Treatment

A tennis elbow recovers on its own without any treatment in about a year, if a person is under sixty years. However it takes longer when the person is over sixty. Ordinarily it is treated by local hydrocortisone injections. These injections inhibit spontaneous recovery. It is not uncommon for patients to remain well after an injection for a few months and then feel the need for further injections month after month. If left untreated however, there is a possibility that the patient may recover completely in twelve months on his own.

Manipulation

Manipulation is found to be effective for a tennis elbow. The elbow is fixed and deep friction is applied on the epicondyl for five to ten minutes before manipulation. This softens the scar tissue which becomes easier to break by manipulation. Manipulation is repeated once or twice a week for four to six weeks. Such sessions are enough to relieve the pain completely. Manipulation is done in hyperextension. One may hear the cracking sound during manipulation and relief is felt immediately following the manipulation.

Manipulation shortens the time required for recovery, and once the condition is cured, it does not recur.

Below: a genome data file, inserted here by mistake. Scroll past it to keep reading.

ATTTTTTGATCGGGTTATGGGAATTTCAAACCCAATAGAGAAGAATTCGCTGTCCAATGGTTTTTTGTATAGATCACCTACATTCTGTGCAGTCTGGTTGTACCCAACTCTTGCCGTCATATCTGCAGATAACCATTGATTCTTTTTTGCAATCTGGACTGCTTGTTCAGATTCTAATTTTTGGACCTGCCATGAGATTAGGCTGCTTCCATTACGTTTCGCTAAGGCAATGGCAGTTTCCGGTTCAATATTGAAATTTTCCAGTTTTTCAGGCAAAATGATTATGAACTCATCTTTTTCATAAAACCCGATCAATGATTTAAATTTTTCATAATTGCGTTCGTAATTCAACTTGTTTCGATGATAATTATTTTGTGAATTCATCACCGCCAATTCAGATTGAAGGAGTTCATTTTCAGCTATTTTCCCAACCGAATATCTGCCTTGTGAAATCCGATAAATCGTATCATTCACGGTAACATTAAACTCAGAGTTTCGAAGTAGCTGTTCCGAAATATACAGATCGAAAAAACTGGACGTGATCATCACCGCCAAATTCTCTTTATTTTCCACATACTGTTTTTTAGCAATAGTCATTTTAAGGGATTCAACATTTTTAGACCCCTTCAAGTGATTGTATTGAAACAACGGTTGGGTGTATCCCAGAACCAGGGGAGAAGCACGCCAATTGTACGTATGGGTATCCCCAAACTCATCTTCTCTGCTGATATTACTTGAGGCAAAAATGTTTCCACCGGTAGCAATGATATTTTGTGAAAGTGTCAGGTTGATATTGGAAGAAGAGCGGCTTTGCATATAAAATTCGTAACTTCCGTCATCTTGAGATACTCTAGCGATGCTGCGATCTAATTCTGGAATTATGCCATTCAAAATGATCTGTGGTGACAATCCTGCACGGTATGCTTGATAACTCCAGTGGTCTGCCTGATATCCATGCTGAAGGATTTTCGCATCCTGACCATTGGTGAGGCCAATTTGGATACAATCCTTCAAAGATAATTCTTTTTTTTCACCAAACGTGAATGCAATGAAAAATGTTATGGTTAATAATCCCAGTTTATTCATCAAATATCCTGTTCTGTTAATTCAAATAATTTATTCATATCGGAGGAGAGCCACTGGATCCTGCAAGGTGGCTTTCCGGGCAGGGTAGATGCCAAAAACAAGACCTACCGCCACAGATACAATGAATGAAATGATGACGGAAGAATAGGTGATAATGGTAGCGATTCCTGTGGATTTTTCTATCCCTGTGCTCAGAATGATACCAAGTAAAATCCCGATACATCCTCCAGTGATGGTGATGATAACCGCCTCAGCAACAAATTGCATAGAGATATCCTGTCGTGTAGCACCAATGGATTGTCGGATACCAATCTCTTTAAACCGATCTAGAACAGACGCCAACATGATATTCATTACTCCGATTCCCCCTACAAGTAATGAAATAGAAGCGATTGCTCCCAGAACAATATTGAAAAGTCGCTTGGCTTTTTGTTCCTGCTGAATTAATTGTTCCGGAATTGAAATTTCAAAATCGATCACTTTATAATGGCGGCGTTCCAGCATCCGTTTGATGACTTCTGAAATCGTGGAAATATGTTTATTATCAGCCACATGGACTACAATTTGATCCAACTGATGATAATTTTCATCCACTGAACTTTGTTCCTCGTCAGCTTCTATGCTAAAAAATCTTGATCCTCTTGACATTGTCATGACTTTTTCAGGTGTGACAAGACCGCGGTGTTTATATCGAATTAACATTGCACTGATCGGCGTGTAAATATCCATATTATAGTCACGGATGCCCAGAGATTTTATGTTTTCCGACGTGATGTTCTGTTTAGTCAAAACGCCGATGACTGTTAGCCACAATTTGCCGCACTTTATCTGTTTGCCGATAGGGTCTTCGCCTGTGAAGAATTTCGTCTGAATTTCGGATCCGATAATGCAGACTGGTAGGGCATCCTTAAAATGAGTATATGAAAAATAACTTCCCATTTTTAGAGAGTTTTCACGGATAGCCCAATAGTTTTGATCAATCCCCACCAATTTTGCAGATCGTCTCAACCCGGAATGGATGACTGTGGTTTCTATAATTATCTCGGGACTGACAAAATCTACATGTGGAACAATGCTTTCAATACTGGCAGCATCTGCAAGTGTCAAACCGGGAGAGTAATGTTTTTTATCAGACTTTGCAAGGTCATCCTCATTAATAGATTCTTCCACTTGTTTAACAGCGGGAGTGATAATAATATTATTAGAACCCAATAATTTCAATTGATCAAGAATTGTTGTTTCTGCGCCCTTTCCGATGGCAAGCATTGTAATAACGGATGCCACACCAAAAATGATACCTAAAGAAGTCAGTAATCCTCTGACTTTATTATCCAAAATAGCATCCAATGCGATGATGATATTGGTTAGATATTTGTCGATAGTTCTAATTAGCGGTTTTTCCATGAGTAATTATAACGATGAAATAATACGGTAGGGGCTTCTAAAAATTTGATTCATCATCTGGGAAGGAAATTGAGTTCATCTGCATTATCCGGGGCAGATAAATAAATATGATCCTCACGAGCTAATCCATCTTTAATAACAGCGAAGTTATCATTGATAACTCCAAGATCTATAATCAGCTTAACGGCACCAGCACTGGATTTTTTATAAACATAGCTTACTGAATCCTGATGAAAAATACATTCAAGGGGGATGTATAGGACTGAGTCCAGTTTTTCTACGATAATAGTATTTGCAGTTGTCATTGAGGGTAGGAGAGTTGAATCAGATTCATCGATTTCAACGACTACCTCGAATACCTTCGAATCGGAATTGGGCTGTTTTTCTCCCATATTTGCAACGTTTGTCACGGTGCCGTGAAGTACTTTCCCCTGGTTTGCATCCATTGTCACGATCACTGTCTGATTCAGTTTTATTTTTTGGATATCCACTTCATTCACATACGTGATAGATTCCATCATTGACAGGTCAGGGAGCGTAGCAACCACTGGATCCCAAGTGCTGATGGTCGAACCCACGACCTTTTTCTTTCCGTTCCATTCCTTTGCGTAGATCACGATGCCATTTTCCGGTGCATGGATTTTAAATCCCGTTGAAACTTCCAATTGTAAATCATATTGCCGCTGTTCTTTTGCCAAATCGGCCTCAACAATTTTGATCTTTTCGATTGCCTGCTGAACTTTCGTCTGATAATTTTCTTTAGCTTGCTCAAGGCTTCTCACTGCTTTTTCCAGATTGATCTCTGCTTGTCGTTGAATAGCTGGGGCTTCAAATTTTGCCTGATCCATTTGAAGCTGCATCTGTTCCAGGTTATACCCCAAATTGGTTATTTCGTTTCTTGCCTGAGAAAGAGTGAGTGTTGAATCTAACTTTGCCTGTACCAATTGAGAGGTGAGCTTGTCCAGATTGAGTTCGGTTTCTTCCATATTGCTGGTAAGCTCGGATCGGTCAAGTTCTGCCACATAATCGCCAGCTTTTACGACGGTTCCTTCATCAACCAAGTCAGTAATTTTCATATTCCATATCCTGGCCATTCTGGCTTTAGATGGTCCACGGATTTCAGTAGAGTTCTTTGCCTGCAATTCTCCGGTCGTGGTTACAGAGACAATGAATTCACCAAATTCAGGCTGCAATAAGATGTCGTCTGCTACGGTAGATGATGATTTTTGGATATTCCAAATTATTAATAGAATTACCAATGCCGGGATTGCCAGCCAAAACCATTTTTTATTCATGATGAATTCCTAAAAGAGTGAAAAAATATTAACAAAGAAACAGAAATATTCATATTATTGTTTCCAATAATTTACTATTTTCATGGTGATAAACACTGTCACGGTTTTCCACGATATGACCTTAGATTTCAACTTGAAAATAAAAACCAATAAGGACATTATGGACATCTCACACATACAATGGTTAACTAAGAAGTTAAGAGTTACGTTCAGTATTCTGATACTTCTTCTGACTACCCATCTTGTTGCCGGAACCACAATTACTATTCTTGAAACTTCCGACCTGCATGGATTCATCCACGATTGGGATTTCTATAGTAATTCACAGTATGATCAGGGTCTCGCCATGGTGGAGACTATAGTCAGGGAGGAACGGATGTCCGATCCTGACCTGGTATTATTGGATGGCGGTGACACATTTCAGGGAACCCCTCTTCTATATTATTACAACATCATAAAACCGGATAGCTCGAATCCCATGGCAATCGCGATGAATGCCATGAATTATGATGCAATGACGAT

Case Histories




  • A fifty-two-year old man with a good build, employed as a supervisor in building construction, had pain in the elbow for two months. He used to drive a motor cycle for an average of 200 km daily. But the pain made him incapable of driving. He even had a lot of difficulty in lifting and moving the telephone. He had stiffness in the elbow in the mornings, and was not able to sleep well due to the pain. He had a similar pain earlier on and it had subsided with local injection of hydrocortisone. X-rays and laboratory tests were conducted after the problem was diagnosed as a tennis elbow. He felt relief after the first manipulative treatment. The pain decreased gradually and subsided six weeks later. He was advised to use his arm as little as possible during the treatment. He never complained of pain for two years following the treatment.


  • A forty-one-year old housewife with five children had pain in the right elbow for five years. The pain had begun following a fall where she had supported herself by the hand. There was a slight swelling over the elbow. She experienced more pain if she used her hand more during work. Sometimes she felt pain in the forearm and upper arm upto the shoulder and neck. She came to me with the above-mentioned complaint. There was a slight swelling over her left elbow. The X-ray showed no abnormality and the laboratory tests were normal. Manipulation of the left elbow was started, along with manipulation of the cervical spine. She felt better following the first treatment. By the third week she was comfortable. The pain became more localised, and there was no pain in the neck and shoulder. The pain in the elbow subsided gradually and in ten weeks she was free of it.
TOP